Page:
Finding aids for the following research collections are now available on the Goucher College Special Collections & Archives website.

Alberta H. and Henry G. Burke papers and Jane Austen research collection, 1811-1996

The Collection consists of personal correspondence and non-published research materials related to the Burke’s book collection documenting Jane Austen.

Hans and Frances Mitchell Froelicher papers, 1790-1994

A variety of records documenting the personal and professional lives of Hans and Frances Mitchell Froelicher, including German language letters and manuscripts relating to the Froelicher family, certificates and memorabilia, especially of Goucher College, published works and related notes, diaries, photographs, and scrapbooks, especially of the laying of Froelicher Hall at Goucher College.

Goucher College Class of 1903 round robin letters, 1907-1938

The Round Robin Letters cover a wide variety of topics, including family life, war and war efforts, suffrage, and travel.

H.L. and Sara Haardt Mencken collection, 1886-1951

The bulk of the H.L. and Sara Haardt Mencken Collection materials includes correspondence between Sara Haardt and Mencken on their relationship and Mencken’s opinions on writing, the film industry, Baltimore, and national and international events of the 1920s and 1930s. The Collection also includes all of Sara’s published and unpublished works, other materials related to her career, and correspondence with other prominent writers.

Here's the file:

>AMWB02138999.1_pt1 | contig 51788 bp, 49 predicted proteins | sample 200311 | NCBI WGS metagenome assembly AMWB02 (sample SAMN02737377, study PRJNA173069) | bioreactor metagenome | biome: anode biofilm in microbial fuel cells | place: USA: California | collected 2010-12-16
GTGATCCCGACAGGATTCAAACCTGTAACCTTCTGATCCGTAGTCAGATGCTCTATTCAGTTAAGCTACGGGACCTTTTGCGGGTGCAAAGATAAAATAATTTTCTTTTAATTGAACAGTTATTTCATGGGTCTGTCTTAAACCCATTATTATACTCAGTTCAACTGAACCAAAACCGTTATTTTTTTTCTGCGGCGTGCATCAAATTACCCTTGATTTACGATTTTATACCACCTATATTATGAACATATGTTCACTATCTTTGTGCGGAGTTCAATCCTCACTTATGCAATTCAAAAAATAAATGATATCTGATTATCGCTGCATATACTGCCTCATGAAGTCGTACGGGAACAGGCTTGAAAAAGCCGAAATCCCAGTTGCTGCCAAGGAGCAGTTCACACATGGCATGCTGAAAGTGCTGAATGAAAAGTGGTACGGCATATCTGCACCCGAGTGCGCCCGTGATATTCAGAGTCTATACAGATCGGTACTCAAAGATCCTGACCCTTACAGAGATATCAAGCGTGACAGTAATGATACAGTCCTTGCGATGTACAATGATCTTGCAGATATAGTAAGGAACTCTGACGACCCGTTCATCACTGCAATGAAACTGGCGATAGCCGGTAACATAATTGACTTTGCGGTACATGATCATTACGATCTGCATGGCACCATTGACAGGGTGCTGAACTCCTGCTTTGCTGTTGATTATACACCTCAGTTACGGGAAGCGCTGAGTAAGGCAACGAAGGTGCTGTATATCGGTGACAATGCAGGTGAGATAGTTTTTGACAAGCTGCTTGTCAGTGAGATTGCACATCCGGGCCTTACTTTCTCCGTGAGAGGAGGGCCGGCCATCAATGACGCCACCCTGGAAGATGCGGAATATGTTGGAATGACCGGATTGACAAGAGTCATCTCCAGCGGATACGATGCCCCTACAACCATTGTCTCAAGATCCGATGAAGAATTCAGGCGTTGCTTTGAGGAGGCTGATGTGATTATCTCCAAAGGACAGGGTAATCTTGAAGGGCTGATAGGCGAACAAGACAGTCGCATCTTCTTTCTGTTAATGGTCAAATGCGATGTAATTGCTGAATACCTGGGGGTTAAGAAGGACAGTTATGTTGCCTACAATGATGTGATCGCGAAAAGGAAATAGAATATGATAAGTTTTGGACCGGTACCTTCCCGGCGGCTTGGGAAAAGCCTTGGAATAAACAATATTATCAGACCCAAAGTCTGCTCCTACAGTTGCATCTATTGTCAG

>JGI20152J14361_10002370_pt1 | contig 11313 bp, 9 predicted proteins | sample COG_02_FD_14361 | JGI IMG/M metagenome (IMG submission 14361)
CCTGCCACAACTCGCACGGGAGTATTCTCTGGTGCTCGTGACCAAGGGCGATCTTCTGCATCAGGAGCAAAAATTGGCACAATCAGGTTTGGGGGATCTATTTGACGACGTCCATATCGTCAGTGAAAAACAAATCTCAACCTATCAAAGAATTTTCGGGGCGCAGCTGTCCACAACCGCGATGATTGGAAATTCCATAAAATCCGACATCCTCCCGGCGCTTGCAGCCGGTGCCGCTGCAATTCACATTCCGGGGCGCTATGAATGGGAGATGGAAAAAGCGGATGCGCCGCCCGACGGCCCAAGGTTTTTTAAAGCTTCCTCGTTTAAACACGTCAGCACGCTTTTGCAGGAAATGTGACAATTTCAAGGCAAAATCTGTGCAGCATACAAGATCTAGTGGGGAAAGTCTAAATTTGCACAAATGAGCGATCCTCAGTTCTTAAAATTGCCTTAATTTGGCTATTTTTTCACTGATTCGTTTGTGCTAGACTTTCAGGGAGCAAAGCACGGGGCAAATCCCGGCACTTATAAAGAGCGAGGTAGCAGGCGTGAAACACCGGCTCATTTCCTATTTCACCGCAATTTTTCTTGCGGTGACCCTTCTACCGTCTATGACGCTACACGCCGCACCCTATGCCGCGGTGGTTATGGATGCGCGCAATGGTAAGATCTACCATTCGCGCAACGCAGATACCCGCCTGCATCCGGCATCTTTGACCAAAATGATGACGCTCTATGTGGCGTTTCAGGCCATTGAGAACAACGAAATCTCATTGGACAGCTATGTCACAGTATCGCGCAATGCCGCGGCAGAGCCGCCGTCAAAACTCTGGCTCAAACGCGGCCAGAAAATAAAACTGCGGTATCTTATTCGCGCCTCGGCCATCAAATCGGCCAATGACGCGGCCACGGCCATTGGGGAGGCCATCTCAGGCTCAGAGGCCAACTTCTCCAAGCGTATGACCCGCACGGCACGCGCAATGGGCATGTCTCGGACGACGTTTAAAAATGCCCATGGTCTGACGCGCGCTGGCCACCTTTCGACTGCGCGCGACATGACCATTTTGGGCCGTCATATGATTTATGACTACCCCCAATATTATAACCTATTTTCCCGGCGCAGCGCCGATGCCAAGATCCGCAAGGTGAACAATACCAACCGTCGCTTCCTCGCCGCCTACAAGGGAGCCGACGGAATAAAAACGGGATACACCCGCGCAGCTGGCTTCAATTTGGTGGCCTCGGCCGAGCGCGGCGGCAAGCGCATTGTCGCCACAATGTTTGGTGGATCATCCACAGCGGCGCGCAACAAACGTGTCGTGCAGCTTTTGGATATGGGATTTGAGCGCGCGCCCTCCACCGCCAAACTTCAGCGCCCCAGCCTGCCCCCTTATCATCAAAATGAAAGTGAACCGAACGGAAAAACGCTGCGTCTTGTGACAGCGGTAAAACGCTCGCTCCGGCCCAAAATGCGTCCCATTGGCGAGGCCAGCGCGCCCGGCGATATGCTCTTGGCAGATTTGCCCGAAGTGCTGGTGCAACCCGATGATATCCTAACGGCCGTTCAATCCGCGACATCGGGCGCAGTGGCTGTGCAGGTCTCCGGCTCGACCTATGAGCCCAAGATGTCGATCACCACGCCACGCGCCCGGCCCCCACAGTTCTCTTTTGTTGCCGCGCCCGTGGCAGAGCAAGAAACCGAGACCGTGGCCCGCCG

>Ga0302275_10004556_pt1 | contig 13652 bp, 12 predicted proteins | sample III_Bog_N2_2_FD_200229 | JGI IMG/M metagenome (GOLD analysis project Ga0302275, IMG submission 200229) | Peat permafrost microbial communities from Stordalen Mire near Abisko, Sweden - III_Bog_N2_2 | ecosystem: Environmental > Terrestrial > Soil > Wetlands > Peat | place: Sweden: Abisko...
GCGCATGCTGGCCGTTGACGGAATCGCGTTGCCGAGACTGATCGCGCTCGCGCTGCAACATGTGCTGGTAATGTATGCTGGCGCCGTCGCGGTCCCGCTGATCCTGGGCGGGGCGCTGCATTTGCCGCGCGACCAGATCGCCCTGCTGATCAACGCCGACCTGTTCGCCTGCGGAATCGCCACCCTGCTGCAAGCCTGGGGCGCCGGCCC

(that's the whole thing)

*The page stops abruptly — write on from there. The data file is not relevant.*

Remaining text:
Florence B. Seibert papers, 1897-1991

The Papers include biographical material, scrapbooks, personal correspondence, writings and publications, and awards related to the life of Florence B. Seibert, a researcher whose work focused on the identification and treatment of tuberculosis.

Dorothy Stimson papers, 1890-1988

The Papers include biographical information, correspondence, publications and writings, awards and degrees, diaries, scrapbooks, and photographs relating to the life and work of Dorothy Stimson, an historian in the field of the history of science, and president of the History of Science Society from 1953-1957.

Lilian Welsh papers, 1894-1954

The Papers include biographical materials, professional papers, photographs, and memorabilia relating to the life and work of Lilian Welsh, professor of anatomy, physiology, hygeine, and physical training at Goucher College, 1894-1924.

(Index of Finding Aids)


Over the summer, we were presented with a large task: to move the library collections to a brand new building. This past week, we celebrated the opening of the library which now resides in the Goucher Athenaeum. The grand opening also served as the kick-off for the 125th Anniversary Celebration of the founding of Goucher College.

We begin moving the books from the Julia Rogers Library to the Athenaeum.

We begin moving the books from the Julia Rogers Library to the Athenaeum.